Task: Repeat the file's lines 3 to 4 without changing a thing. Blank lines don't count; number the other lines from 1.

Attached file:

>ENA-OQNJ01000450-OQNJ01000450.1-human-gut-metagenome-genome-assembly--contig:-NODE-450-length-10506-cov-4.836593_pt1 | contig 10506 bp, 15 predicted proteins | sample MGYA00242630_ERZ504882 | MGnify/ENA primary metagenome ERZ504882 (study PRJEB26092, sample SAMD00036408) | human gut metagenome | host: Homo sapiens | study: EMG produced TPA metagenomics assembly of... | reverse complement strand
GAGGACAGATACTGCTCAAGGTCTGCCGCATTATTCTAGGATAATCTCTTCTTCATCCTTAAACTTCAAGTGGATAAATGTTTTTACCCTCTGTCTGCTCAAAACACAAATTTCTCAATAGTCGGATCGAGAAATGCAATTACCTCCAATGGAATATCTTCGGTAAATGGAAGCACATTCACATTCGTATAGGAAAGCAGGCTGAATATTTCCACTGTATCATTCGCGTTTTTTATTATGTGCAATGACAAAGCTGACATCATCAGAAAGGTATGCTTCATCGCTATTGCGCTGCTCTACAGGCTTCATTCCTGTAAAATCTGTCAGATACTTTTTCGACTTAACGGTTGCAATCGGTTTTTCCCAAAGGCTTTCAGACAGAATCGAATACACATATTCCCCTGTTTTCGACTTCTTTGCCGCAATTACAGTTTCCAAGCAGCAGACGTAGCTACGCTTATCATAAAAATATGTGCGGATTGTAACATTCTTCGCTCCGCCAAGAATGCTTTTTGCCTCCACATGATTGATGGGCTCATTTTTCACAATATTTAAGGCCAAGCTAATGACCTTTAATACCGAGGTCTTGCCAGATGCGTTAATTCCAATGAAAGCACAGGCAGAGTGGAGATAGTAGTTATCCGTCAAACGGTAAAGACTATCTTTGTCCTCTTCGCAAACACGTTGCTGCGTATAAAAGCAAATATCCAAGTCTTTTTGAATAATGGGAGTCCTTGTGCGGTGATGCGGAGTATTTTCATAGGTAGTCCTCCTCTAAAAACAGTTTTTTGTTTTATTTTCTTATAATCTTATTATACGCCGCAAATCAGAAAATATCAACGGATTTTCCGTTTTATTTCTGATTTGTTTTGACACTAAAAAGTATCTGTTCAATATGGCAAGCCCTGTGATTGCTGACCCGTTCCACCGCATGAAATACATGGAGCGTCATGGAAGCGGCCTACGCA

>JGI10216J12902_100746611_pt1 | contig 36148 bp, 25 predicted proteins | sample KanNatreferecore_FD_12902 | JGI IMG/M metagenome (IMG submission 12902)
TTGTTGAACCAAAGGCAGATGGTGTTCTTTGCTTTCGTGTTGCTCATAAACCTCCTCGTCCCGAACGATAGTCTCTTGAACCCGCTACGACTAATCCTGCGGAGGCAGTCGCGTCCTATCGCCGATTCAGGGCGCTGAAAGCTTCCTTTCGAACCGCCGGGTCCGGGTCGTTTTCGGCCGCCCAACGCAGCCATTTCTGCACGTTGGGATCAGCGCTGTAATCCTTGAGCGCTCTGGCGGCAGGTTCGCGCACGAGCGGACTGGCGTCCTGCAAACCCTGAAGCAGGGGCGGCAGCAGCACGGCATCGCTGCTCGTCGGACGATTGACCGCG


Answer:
>JGI10216J12902_100746611_pt1 | contig 36148 bp, 25 predicted proteins | sample KanNatreferecore_FD_12902 | JGI IMG/M metagenome (IMG submission 12902)
TTGTTGAACCAAAGGCAGATGGTGTTCTTTGCTTTCGTGTTGCTCATAAACCTCCTCGTCCCGAACGATAGTCTCTTGAACCCGCTACGACTAATCCTGCGGAGGCAGTCGCGTCCTATCGCCGATTCAGGGCGCTGAAAGCTTCCTTTCGAACCGCCGGGTCCGGGTCGTTTTCGGCCGCCCAACGCAGCCATTTCTGCACGTTGGGATCAGCGCTGTAATCCTTGAGCGCTCTGGCGGCAGGTTCGCGCACGAGCGGACTGGCGTCCTGCAAACCCTGAAGCAGGGGCGGCAGCAGCACGGCATCGCTGCTCGTCGGACGATTGACCGCG